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Psych Ch. 10

Terms

undefined, object
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phonemes
the smallest units of sound in a language that are distinctive for speakers of the language
insight
a sudden and often novel realization of the solution to a problem. Insight contrasts with trial and error and, indeed, may often follow an unsuccessful episode of trail and error
overconfidence
the tendency to overestimate the accuracy of one's beliefs and judgments
representativeness heuristic
the tendency to judge the likelihood of things in terms of how well they conform to one's prototypes
syntax
the aspect of grammar specifying the rules for combining words into grammatical sentences in a given language
cognition
the mental activity associated with thinking, knowing, remembering, and communicating information
prototype
the best example of a particular category
computer neural networks
computer circuits that simulate the brain's interconnected neural cells and perform tasks such as learning to recognize visual patterns and smells
two-word stage
the stage in which children, around age 2, speak mostly in two-word sentences
morphemes
the smallest units of language that convey meaning
heuristic
a simple thinking strategy that often allows us to make judgments and solve problems efficiently. Although heuristics are more efficient than algorithms, they do not guarantee success and sometimes even impede problem solving
belief perserverance
the tendency for people to cling to a particular belief even after the information that lead to the formation of the belief is discredited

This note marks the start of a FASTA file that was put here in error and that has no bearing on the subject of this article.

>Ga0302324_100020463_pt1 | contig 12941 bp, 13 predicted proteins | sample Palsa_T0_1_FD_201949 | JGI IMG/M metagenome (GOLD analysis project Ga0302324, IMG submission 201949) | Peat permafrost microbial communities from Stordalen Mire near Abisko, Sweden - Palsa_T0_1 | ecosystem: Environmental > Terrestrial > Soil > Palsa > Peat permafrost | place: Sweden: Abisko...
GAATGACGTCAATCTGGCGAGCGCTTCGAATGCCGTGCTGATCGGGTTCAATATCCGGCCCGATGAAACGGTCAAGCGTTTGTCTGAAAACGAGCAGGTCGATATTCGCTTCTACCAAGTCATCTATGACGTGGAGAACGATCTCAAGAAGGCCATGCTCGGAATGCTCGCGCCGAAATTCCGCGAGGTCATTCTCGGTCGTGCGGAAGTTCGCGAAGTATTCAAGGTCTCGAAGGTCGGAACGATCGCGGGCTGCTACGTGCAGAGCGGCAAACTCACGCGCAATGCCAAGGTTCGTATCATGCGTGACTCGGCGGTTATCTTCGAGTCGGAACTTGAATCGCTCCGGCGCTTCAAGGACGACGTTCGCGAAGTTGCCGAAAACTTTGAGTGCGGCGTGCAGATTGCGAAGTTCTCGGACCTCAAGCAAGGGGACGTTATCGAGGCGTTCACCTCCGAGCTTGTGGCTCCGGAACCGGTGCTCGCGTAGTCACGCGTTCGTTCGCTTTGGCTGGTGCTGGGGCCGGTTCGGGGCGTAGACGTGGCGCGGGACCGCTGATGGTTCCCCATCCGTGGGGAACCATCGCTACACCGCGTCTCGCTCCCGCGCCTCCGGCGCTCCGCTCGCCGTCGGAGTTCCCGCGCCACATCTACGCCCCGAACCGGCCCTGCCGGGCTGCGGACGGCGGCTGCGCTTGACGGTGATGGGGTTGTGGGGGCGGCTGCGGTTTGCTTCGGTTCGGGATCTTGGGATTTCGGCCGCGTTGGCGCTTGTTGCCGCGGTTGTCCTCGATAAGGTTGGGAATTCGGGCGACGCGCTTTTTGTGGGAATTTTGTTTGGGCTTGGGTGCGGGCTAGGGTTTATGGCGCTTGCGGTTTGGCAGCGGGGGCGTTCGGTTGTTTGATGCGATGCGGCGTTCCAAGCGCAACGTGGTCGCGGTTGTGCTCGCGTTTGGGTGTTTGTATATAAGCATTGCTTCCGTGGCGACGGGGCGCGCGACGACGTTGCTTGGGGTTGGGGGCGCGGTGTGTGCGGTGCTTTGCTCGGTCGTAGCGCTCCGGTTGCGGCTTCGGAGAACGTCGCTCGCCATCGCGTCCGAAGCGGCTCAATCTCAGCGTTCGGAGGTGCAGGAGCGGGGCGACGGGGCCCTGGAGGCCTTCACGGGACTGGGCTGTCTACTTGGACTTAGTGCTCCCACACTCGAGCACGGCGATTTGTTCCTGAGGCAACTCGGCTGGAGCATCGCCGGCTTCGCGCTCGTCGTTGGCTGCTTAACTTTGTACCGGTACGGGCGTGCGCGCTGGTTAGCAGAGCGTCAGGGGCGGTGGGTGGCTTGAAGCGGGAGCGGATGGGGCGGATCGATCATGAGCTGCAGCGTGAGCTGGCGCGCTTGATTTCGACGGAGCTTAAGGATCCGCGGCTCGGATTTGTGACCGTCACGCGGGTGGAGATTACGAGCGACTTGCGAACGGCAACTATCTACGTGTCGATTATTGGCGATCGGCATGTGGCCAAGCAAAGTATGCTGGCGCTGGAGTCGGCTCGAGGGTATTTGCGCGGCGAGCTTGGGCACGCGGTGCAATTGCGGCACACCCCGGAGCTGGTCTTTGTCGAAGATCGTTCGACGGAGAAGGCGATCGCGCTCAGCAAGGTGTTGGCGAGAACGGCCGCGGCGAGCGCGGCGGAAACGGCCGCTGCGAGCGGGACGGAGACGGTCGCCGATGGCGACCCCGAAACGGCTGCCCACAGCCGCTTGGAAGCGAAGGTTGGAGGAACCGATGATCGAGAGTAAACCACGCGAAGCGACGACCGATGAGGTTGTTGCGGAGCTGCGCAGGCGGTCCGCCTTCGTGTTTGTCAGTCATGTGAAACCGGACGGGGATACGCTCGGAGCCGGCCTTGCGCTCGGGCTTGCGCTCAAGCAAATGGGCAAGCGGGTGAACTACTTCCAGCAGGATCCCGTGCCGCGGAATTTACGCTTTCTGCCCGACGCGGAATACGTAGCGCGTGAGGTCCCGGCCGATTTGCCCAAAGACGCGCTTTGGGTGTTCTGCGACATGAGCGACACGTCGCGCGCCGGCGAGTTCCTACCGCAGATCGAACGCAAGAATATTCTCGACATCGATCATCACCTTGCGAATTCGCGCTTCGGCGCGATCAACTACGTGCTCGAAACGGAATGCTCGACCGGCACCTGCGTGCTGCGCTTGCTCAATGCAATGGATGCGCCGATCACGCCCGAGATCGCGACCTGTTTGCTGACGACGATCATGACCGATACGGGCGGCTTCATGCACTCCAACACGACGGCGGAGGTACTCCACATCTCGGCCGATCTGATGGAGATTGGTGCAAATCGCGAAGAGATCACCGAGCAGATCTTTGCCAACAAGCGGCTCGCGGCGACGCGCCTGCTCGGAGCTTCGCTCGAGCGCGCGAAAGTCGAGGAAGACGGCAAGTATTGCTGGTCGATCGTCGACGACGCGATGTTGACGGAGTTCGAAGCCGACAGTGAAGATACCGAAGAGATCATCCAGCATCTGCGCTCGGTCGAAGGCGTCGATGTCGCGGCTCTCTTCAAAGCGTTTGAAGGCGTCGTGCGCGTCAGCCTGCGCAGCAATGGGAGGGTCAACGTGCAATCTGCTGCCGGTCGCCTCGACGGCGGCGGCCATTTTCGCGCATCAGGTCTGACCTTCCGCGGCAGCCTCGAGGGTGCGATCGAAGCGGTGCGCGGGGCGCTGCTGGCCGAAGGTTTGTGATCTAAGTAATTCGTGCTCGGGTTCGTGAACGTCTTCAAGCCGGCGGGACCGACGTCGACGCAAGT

babbling stage
a stage of speech development, which begins at 3 to 4 months, which is characterized by the spontaneous utterance of speech sounds. During the babbling stage, children the world over sound alike
availability heurisitc
estimating the probability of certain events in terms of how readily they come to mind
telegraphic speech
the economical, telegram-like speech of children in the two-word stage. Utterances consist mostly of nouns and verbs; however, words occur in the correct order, showing that the child has learned some of the language's syntactic rules
one-word stage
a stage of linguistic development, between 1 and 2 years of age in which children speak mostly in single words
artificial intelligence (AI)
the science of designing and programming computer systems to do intelligent things and to simulate human thought processes
confirmation bias
an obstacle to problem solving in which people tend to search for information that validates their preconceptions
grammar
a system of rules that enables us to communicate with and understand others
fixation
an inability to approach a problem in a new way
semantics
the aspect of grammar that specifies the rules used to derive meaning from morphemes, words, and sentences in a given language
concept
a mental grouping of similar objects, events, or people
mental set
the tendency to continue applying a particular problem-solving strategy even when it is no longer helpful
functional fixedness
a type of fixation in which a person can think of things only in terms of their usual functions
framing
the way an issue or question is posed. it can affect people's perception of the issue or answer to the question
algorithm
a methodical, logical procedure that, while sometimes slow, guarantees success
belief bias
the tendency for a person's preexisting beliefs to distort his or her logical reasoning
language
spoken, written, or gestured words and how we combine them to communicate meaning
linguistic determinism
Benjamin Whorf's hypothesis that language determines the way we think

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